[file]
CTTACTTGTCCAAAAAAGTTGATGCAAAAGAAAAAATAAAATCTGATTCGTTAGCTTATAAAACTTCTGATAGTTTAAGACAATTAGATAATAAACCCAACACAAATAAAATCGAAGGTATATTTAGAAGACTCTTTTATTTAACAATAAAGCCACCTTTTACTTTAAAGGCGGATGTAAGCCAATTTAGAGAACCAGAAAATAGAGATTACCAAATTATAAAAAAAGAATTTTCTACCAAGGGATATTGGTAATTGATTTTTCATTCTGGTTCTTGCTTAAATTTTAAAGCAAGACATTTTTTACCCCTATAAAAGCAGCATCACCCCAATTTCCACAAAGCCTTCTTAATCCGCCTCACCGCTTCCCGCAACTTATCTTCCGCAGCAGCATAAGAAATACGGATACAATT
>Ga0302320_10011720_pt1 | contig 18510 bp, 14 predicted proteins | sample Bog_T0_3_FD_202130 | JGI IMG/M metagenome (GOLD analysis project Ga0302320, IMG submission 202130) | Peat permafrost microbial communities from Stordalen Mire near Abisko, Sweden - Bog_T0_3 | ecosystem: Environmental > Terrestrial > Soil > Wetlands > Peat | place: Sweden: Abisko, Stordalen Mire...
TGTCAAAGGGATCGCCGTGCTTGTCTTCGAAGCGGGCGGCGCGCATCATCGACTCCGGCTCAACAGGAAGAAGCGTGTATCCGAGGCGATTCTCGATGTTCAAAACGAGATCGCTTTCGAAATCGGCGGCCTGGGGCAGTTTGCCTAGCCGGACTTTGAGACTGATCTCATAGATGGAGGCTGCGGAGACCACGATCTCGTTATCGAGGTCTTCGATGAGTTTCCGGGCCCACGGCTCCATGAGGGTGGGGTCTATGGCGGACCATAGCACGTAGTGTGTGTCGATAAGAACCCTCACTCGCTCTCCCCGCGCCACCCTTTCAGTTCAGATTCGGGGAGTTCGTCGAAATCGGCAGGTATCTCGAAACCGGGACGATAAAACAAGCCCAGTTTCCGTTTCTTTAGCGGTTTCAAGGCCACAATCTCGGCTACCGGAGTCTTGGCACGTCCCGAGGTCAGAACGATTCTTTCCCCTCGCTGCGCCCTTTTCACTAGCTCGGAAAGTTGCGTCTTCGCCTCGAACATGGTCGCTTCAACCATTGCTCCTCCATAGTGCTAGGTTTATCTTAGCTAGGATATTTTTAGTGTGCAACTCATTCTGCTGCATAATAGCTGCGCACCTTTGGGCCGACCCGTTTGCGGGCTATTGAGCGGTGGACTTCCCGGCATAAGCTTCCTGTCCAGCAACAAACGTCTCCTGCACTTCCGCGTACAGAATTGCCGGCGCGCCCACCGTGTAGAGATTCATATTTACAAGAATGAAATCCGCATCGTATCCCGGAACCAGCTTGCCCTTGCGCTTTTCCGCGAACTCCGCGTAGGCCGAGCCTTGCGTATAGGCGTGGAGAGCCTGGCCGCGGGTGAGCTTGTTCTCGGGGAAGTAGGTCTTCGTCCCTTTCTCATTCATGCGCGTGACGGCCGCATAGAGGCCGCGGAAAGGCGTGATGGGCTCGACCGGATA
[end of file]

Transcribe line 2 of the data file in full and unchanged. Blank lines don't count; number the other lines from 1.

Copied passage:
>Ga0302320_10011720_pt1 | contig 18510 bp, 14 predicted proteins | sample Bog_T0_3_FD_202130 | JGI IMG/M metagenome (GOLD analysis project Ga0302320, IMG submission 202130) | Peat permafrost microbial communities from Stordalen Mire near Abisko, Sweden - Bog_T0_3 | ecosystem: Environmental > Terrestrial > Soil > Wetlands > Peat | place: Sweden: Abisko, Stordalen Mire...